It used to be that the world had to adapt to Uber. Now Uber is having to adapt to the world it helped create.
In the four years since the rideshare company started operating in Australia and created a whole new market, its success is also becoming its risk.
States have broken up and deregulated the taxi industry and, from the NSW to the Northern Territory, have legalised and sought to regulate ridesharing.
The red tape differs state by state – Queensland drivers complain they must pay $1000 in fees before they can become a rideshare driver – but experts agree that overall the regulation has been minimalist.
“It has legitimised its own method of entering and creating markets but it has now paved the way for other organisations, who didn’t have to go through all the regulatory hassle, to come in and share the market.”
Uber’s early lead and “winner takes most” mentality mean it is still the dominant player but it is now facing some very powerful competitors.
In Australia, competitors with pockets as deep, if not deeper, than Uber’s have started muscling in on its territory and future plans.
All are hugely influential, with Didi, Ola and Uber even sharing the same institutional investor. But its rivals appear to have a quicker route to profit than Uber.
While Uber secured a small $4 million profit in Australia last year, it was on the back of $6 billion in losses internationally. Didi, on the other hand, while also operating on massive losses, is predicting it will turn a profit internationally this year.
The profits from this could be huge. A UBS report last month predicted online takeaway portals like UberEats could be a $365 billion industry by 2030, predicting time-starved and asset-light consumers would replace most home-cooked meals with online orders.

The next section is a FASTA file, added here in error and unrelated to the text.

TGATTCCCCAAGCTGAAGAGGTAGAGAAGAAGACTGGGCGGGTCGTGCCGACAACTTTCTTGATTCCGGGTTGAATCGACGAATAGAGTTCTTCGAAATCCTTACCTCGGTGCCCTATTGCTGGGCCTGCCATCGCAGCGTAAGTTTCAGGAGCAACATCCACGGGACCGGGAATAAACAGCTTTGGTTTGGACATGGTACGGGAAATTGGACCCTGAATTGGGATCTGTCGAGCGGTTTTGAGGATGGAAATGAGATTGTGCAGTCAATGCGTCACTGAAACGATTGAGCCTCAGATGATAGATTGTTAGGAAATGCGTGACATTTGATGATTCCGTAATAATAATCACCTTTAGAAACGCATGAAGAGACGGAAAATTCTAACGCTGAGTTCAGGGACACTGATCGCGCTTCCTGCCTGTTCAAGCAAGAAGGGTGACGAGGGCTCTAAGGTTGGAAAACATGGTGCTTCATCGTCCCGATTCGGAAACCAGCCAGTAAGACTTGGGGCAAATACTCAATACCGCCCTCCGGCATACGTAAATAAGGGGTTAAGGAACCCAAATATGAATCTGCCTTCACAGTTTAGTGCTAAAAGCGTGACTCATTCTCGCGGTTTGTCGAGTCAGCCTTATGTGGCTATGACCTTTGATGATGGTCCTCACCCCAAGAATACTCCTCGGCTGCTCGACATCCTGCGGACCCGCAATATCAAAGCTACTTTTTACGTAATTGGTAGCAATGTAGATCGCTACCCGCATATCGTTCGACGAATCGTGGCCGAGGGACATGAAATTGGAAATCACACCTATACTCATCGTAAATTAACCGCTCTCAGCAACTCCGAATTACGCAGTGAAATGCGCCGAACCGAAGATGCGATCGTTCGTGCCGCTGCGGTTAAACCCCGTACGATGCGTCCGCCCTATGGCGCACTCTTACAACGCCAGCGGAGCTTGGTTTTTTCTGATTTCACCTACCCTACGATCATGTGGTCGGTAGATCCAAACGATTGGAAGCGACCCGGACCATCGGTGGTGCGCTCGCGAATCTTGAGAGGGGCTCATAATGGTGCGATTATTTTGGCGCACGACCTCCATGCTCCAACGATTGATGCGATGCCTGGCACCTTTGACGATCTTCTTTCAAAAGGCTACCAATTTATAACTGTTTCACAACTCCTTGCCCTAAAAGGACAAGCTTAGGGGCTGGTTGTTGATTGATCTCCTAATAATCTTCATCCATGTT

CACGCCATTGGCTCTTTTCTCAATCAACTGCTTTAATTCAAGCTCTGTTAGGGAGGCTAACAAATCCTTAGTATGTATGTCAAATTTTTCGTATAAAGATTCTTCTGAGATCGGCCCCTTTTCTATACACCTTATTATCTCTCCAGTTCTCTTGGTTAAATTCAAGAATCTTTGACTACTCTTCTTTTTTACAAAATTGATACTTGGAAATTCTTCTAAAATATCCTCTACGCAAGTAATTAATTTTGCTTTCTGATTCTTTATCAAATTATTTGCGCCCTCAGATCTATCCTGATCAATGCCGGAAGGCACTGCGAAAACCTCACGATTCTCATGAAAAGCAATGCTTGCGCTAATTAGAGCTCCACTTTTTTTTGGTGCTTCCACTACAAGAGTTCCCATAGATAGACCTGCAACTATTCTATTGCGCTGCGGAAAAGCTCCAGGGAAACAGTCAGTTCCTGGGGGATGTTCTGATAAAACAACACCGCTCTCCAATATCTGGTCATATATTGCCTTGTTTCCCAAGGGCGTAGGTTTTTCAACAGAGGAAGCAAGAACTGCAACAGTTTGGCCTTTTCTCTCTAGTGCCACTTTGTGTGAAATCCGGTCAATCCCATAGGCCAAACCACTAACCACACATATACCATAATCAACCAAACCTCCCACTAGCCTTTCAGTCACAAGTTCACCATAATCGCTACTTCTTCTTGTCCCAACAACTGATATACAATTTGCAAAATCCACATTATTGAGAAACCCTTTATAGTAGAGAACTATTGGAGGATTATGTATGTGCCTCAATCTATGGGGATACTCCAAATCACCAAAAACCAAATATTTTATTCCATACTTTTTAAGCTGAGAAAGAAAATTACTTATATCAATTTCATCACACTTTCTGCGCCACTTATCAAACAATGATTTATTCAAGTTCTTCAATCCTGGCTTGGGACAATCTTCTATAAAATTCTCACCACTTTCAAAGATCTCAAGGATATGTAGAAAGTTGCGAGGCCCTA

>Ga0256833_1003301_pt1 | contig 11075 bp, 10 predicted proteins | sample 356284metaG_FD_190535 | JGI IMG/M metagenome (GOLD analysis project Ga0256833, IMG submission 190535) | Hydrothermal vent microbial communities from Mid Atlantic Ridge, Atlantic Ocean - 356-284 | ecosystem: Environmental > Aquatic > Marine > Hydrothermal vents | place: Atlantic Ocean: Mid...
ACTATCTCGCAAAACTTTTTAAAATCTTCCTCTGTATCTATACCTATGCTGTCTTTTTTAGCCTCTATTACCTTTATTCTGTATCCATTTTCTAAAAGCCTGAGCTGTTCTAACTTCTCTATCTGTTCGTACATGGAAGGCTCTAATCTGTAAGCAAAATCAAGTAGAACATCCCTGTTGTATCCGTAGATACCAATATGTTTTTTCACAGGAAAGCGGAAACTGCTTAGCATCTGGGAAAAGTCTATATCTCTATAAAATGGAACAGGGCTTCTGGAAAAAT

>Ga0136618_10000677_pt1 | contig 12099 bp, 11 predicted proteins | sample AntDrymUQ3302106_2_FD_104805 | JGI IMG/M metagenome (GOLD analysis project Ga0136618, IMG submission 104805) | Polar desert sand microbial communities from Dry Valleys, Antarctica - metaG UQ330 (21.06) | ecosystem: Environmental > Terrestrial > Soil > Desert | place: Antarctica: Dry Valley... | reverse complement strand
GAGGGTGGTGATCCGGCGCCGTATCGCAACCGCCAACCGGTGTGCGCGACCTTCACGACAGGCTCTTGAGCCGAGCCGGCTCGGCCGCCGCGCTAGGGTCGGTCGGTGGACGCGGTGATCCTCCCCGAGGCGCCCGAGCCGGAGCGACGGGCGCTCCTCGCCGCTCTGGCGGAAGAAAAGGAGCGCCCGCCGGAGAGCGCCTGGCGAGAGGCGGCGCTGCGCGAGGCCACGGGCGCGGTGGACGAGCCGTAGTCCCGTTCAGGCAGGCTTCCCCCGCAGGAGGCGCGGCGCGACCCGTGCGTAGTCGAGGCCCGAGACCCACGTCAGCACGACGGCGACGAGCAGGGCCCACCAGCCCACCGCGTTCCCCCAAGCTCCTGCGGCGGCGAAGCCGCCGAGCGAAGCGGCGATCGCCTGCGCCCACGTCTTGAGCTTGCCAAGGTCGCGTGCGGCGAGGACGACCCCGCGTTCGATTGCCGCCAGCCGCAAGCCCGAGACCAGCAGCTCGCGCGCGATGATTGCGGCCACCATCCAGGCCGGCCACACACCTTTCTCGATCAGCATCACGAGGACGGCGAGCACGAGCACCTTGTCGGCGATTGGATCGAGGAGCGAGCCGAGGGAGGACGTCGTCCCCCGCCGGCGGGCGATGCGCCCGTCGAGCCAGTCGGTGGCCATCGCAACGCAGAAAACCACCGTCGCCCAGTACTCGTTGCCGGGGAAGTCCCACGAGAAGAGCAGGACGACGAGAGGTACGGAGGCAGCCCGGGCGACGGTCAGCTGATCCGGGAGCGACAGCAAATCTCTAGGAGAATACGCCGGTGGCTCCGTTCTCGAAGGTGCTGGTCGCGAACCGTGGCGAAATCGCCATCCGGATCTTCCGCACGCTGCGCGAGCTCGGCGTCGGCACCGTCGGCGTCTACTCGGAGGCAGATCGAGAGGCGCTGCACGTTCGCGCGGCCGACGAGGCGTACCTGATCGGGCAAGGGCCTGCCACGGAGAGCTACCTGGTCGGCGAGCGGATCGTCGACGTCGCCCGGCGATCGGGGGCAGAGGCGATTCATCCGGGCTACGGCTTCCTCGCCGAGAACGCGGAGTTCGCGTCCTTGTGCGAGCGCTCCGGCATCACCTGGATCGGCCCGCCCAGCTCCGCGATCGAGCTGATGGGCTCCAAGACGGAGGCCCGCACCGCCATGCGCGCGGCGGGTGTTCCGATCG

But he told AFR Weekend he was forced to close down all seven six months later, blaming UberEats and other platforms’ “quite aggressive” commission levels.
As for transport, Uber’s long-term focus is on a completely integrated model, not just rideshare but also bicycle, buses and boats.
The problem is Didi has similar ambitions. It even wants to develop autonomous transport solutions.
“Didi is really going to give Uber a run for their money,” Kaine says. “It’s going to be a bit of a battle of technology. Another race to dominate that market first.”
Uber success over ’employee status’
Lurking beneath all this, but not yet forgotten, is the question of whether Uber drivers are in fact independent contractors or employees, which could see Uber on the hook for millions of dollars in minimum wages and conditions.
In Australia, Uber has had more legal success
than overseas, where landmark rulings in the United Kingdom and United States have held the company was an employer of its drivers.
While local drivers have so far not had the benefit of legal representation, the Fair Work Commission has twice found in favour of Uber and there is still no major test case on the horizon.
The perception that riders do not have a fair deal due to their lack of negotiating power will persist, Kaine says, and would likely usher in changes to the law.
“The trend all around the world in a variety of jurisdictions is opting for some way to assist better conditions for drivers, particularly around the US. In New York they’re talking about a minimum wage, and others states are talking about portable entitlement schemes.”
The plight of drivers will only likely get worse as more competition sees more drivers for fewer rides.
In the end, for all the competition, Uber still has the dominant brand recognition. Yet as rideshare driver Les Johnson says, that may not count for as much as one thinks.
“Many years ago, Hoover created the vacuum cleaner and even today people say they’re going to ‘hoover’ the house,” he says.
“But if you walk into any retail outlet you’ll be lucky to see a Hoover vacuum cleaner, you’ll instead see a myriad of other brands. I’ve often wondered if that’s what will happen to Uber in Australia.”